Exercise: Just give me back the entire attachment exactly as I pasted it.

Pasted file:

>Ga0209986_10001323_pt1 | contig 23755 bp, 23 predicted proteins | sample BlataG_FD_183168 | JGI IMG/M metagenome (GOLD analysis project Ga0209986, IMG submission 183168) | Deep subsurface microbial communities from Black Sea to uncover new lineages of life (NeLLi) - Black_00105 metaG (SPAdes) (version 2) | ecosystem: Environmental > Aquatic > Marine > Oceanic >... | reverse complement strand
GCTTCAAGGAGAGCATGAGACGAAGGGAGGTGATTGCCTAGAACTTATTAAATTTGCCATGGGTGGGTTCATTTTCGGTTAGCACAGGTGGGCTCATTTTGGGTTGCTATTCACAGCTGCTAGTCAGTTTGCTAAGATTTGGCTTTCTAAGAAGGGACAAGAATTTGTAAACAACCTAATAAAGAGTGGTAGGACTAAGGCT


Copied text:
>Ga0209986_10001323_pt1 | contig 23755 bp, 23 predicted proteins | sample BlataG_FD_183168 | JGI IMG/M metagenome (GOLD analysis project Ga0209986, IMG submission 183168) | Deep subsurface microbial communities from Black Sea to uncover new lineages of life (NeLLi) - Black_00105 metaG (SPAdes) (version 2) | ecosystem: Environmental > Aquatic > Marine > Oceanic >... | reverse complement strand
GCTTCAAGGAGAGCATGAGACGAAGGGAGGTGATTGCCTAGAACTTATTAAATTTGCCATGGGTGGGTTCATTTTCGGTTAGCACAGGTGGGCTCATTTTGGGTTGCTATTCACAGCTGCTAGTCAGTTTGCTAAGATTTGGCTTTCTAAGAAGGGACAAGAATTTGTAAACAACCTAATAAAGAGTGGTAGGACTAAGGCT